Analysis |

Preacher Pence's Speech to Israel's Knesset Had Everything but Fire and Brimstone

Between the heavenly prophecies and the Christian symbolism, Pence delivered a more earthly message on status quos and 'required compromises' to achieve peace

Noa Landau
Noa Landau
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US Vice President Mike Pence (L) attends a welcome ceremony with Israeli Prime Minister Benjamin Netanyahu at the Prime Minister's Office in Jerusalem on January 22, 2018.
US Vice President Mike Pence (L) attends a welcome ceremony with Israeli Prime Minister Benjamin Netanyahu at the Prime Minister's Office in Jerusalem on January 22, 2018.Credit: MENAHEM KAHANA/AFP
Noa Landau
Noa Landau

The speech by U.S. Vice President Mike Pence in the Knesset Monday afternoon was more like an ecstatic sermon by an evangelist preacher traveling through the Holy Land than the address of a leader seeking to present a new diplomatic plan for Middle East peace.

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The vice president, who as we know is a devout Christian, divided the world in his speech into good and evil, friends and enemies, heaven and hell. On one side is the Jewish people, the chosen people, to whom God promised this land. No less important is that in the evangelical Christian worldview, the return of the Jewish people to its promised land is necessary to expedite Judgment Day and the return of Jesus. So if the infidels, who, what can you do, includes Jews, do not accept the yoke of his kingdom, the end will be less than heartwarming and probably wouldn’t receive thunderous applause in the plenum.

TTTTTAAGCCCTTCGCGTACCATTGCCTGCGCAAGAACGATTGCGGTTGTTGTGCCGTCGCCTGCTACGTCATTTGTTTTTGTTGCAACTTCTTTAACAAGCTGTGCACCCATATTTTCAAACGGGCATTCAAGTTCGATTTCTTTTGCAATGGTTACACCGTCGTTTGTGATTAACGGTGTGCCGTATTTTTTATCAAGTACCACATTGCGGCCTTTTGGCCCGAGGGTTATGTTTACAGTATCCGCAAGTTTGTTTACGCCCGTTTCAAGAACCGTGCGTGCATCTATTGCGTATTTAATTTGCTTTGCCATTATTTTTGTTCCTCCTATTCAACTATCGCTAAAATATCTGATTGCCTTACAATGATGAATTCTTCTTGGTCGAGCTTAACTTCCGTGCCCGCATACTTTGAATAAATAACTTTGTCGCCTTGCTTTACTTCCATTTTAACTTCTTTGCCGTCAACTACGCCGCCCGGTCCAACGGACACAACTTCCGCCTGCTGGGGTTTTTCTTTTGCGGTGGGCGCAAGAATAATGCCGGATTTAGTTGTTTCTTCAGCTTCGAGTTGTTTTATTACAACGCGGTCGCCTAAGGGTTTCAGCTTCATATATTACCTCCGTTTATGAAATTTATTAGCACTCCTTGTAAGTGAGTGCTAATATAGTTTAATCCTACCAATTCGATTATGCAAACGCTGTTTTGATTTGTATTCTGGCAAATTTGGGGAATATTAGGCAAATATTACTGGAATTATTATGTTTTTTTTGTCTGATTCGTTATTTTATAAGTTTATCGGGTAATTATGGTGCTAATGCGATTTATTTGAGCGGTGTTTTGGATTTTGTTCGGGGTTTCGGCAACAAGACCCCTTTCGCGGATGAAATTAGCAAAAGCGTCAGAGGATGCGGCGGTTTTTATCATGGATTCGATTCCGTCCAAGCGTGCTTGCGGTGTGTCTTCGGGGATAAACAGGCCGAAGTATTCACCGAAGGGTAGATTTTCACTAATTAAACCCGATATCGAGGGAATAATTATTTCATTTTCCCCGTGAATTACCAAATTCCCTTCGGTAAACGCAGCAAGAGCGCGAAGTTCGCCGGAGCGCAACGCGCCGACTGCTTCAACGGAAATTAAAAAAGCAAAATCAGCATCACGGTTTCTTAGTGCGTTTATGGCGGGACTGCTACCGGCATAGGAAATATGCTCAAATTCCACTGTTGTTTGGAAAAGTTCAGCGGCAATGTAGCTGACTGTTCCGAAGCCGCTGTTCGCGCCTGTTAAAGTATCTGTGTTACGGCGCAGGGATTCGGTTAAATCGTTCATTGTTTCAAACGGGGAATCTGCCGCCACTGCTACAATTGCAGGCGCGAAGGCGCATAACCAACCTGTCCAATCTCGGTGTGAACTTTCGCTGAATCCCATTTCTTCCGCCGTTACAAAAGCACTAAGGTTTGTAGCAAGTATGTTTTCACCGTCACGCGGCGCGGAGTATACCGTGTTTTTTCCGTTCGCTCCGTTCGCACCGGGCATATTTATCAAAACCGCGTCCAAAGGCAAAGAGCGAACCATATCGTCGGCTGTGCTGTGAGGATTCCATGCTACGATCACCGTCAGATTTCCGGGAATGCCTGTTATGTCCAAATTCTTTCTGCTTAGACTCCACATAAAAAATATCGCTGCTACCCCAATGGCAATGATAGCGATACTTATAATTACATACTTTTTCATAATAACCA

>>Full Text: U.S. Vice President Mike Pence's speech at Israel's Knesset

We stand with Israel because we believe in the good over evil, the vice president said simply. He spiced his words with biblical motifs, with the story of the liberation of the Jewish people, compared today’s State of Israel to the Kingdom of David and wished for peace between Isaac and Ishmael.

But while his speech made it eminently clear who the good guys are in the story (the Jewish people and America, of course), the bad guys change identities. Sometimes it’s radical Islamic terrorism (though not all Muslims), sometimes it’s the Iranian regime (but not the Iranian people), sometimes it’s the nuclear deal between Iran and the group of world powers (“a disaster”) and sometimes the Palestinians, who are refusing to negotiate, unlike the Israelis, whom he praised for their willingness to resume direct negotiations. At the end of the speech the divine hierarchy was clear, “May God bless the Jewish people, may God bless the State of Israel and all who call these lands their home, and may God continue to bless the United States of America,” he concluded.

But between the heavenly prophecies and the Christian symbolism, the middle part of the speech sounded a lot like the more earthly messages from the U.S. State Department – President Donald Trump’s commitment to a lasting peace between Israel and the Palestinians; the recognition of Jerusalem as the foundation for a just and lasting peace; the demand to maintain the status quo in the city; the mention of the Muslim name of the Temple Mount, Haram al-Sharif; stressing the fact that recognition of Jerusalem as Israel’s capital doesn’t convey an American position on any final status issues, including the specific boundaries of the Israeli sovereignty in Jerusalem or the resolution of contested borders; and of course, the message that received far less applause from the MKs in the hall – that if both sides agree, the United States will support the two-state solution. It was a message that has stabilized in the months since Trump’s casual remark about “two states or one state.”

Aside from these earthly messages, there were also hints of the concessions the United States will still demand from the chosen people. We know that peace requires compromises, the vice president said, although he stressed that his country would never compromise on Israel’s security. He also noted that peace is possible, an expression that corresponds to Obama’s speeches, because Israel has already made “very difficult” decisions to achieve peace with its neighbors. But if all this doesn’t help, one can always go back to Plan A – pray for a miracle.

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